While digital preservation serves as a great tool for researchers, there are also a lot of problems that come along with this practice. One of the greatest issues is storage and ensuring that what one preserves is backed-up and accessible. In his article, “Scarcity or Abundance? Preserving the Past in a Digital Era,” Roy Rosenzweig notes that most means of digital storage do not last very long, oftentimes not even ten years. He insists that many of the major concerns about digital preservation are blown out proportion, including the fears surrounding storage. He acknowledges the fears that digital documents will one day disappear and that generations of history will be lost. He placates the worriers by saying that centuries of history have already been lost (he indicates prehistoric history). While Rosenzweig draws the readers attention to these potential problems, he does not provide any solutions to ensure that these problems do not transpire. In fact, he sometimes indicates that it would not be a big deal if they did. After reading this article, I believe that most of these issues are still important, particularly the one about storage. While it is impossible to preserve the entire internet, it would be a shame to lose everything and with the storage limitations that Rosenzweig describes, it seems that this could be a real possibility. Although a lot of history has been lost, such as prehistory, there are still tangible objects that date from the period. While physical objects from the twenty-first century will survive, the culture and the daily-lives of this era are very digital.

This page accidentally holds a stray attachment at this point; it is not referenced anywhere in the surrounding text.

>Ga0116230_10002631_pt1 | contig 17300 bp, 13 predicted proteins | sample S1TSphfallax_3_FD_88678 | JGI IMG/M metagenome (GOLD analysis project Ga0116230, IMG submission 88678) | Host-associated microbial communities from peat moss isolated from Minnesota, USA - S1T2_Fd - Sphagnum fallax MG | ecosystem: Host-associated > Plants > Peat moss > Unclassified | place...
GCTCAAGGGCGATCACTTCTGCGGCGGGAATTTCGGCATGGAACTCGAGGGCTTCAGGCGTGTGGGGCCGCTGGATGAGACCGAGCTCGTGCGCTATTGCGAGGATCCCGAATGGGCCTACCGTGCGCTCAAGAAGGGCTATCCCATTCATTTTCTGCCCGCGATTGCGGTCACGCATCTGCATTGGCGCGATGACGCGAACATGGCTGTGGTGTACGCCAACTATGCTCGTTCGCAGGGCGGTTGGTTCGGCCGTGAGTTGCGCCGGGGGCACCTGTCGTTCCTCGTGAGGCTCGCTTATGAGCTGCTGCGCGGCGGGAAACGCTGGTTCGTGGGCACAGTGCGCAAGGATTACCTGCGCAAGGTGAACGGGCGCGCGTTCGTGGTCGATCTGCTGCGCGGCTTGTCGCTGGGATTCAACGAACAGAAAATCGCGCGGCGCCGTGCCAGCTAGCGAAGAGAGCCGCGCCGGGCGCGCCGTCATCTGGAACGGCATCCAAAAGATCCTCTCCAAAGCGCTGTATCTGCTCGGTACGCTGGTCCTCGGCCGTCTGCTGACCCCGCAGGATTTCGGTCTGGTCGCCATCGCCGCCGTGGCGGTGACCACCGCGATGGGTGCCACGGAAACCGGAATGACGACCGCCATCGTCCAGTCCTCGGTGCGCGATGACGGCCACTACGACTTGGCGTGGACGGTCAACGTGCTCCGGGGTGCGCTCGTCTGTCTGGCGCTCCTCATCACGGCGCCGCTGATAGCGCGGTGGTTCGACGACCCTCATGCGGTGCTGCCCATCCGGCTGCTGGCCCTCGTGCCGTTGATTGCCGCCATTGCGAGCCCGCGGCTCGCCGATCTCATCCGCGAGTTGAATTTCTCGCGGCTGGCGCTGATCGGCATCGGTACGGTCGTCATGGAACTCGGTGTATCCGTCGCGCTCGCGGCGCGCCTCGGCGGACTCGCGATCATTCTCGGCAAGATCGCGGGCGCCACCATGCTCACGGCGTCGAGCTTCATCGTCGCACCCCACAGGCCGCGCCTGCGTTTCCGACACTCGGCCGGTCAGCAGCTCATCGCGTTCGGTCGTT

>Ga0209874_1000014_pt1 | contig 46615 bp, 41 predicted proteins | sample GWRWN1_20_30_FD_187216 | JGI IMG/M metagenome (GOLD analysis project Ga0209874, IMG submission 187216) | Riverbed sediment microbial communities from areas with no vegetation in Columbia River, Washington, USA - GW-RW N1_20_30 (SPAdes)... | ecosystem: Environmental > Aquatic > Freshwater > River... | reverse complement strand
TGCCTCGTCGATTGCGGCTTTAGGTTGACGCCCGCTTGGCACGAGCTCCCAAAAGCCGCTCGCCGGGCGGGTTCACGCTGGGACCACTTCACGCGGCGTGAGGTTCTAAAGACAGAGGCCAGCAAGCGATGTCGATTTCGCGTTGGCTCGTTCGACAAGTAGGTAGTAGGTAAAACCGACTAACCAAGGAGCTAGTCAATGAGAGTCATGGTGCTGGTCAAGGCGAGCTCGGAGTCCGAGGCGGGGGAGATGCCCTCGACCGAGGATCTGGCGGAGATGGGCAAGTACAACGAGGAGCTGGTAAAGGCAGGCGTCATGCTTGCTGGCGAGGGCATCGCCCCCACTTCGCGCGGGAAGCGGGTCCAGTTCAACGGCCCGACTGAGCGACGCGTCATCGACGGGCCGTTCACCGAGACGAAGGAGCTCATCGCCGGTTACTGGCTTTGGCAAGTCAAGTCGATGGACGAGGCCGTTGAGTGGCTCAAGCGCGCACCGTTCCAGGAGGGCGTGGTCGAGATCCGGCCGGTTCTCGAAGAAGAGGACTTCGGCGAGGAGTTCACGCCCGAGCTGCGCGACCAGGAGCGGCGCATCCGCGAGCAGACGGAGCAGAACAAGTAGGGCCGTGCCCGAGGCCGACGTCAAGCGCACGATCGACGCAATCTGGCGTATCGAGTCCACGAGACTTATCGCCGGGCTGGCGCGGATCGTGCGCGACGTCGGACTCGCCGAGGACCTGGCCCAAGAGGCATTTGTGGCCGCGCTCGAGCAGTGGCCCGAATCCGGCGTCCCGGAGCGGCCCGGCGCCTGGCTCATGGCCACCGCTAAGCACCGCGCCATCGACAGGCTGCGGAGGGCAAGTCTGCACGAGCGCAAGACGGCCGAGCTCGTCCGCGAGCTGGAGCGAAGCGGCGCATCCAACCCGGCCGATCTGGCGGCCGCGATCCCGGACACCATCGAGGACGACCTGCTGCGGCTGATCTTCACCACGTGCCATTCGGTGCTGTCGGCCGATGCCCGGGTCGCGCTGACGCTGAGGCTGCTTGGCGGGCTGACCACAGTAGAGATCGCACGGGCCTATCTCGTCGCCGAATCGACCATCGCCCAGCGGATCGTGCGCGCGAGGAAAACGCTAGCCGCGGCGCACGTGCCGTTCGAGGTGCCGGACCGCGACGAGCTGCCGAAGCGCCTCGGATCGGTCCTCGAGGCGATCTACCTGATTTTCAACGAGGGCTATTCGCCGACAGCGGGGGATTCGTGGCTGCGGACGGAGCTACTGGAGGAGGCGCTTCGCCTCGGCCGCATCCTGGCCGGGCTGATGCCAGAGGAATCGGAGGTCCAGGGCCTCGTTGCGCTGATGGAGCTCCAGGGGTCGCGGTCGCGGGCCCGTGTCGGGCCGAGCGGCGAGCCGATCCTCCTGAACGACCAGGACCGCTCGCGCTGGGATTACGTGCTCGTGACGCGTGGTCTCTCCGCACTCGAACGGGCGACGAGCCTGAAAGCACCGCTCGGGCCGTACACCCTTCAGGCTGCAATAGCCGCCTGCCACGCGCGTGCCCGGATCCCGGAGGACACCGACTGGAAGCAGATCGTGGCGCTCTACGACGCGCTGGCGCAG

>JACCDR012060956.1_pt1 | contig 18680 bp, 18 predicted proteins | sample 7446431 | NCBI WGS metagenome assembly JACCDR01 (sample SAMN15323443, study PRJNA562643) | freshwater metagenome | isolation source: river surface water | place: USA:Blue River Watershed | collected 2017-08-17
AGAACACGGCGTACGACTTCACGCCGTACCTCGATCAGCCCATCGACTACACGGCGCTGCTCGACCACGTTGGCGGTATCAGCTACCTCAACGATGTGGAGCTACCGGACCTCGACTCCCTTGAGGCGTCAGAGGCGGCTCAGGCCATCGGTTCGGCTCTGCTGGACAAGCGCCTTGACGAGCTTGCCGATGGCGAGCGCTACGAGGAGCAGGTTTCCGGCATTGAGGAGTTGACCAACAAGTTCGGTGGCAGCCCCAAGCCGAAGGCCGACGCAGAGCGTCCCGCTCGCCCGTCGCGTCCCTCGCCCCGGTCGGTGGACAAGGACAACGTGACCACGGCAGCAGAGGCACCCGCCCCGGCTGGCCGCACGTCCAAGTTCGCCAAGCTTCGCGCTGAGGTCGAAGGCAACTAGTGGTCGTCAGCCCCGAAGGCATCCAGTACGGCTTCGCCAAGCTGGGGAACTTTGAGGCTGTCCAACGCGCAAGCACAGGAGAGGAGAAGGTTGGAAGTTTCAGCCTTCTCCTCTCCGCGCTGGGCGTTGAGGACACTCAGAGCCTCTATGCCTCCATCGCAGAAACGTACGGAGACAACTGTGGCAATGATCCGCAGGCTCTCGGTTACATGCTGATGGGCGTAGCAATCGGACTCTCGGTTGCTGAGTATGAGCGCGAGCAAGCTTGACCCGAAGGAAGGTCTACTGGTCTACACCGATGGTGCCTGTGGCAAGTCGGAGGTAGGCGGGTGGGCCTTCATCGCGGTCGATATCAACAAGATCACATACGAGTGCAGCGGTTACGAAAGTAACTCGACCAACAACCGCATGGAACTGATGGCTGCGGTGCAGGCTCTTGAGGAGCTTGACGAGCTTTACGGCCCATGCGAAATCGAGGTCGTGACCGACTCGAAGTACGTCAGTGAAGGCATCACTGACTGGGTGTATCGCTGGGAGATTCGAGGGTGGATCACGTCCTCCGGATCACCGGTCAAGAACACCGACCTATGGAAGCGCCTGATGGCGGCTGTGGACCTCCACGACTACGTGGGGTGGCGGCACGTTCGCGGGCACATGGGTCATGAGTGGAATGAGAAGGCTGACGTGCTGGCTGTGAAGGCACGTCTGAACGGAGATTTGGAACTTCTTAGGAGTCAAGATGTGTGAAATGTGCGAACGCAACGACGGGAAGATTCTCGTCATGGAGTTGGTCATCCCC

Digital preservation works well in conjunction with physical objects. The Smithsonian’s Tour Browser allows users to get up close and personal with objects in a way that would not be possible in person. Harvard has created a way to repair broken objects digitally. This is an incredible means of digital preservation but there is a concern that these technologies will be used in place of physical objects. Or, that once the physical object is digitized, that physical object can be thrown away. Returning to the storage issue, this is not practical. Although we are unsure how long a digitized object will last, we know that when stored and cared for properly, paper and other objects can last hundreds if not thousands of years. Roy Rosenzweig addresses this problem in his article as well and says that librarians and archivists do not buy into the idea that all physical objects can be or must be preserved. This is true, and while digitizing or microfilming (the example given in the article) do save space they may not always be there long-term. It is a tricky battle but at this point preserving and saving physical objects online seems too fragile and impermanent to discard all physical copies.
Technology has changed considerably over the years and the means to methods to preserve digital objects as well as physical objects digitally have only improved. Hopefully as more time passes this technology will continue to improve and make it easier for preservationists to ensure that these objects are saved properly and usable for years, if not decades and centuries to come.